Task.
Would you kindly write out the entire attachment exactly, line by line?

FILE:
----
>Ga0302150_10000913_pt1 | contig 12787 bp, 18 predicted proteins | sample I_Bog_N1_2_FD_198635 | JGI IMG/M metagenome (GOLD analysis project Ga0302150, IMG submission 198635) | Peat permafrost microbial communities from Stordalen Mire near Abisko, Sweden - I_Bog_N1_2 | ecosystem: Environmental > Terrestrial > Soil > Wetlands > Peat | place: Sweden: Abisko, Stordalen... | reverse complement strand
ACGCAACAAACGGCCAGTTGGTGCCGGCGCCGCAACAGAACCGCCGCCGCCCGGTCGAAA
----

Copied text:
>Ga0302150_10000913_pt1 | contig 12787 bp, 18 predicted proteins | sample I_Bog_N1_2_FD_198635 | JGI IMG/M metagenome (GOLD analysis project Ga0302150, IMG submission 198635) | Peat permafrost microbial communities from Stordalen Mire near Abisko, Sweden - I_Bog_N1_2 | ecosystem: Environmental > Terrestrial > Soil > Wetlands > Peat | place: Sweden: Abisko, Stordalen... | reverse complement strand
ACGCAACAAACGGCCAGTTGGTGCCGGCGCCGCAACAGAACCGCCGCCGCCCGGTCGAAA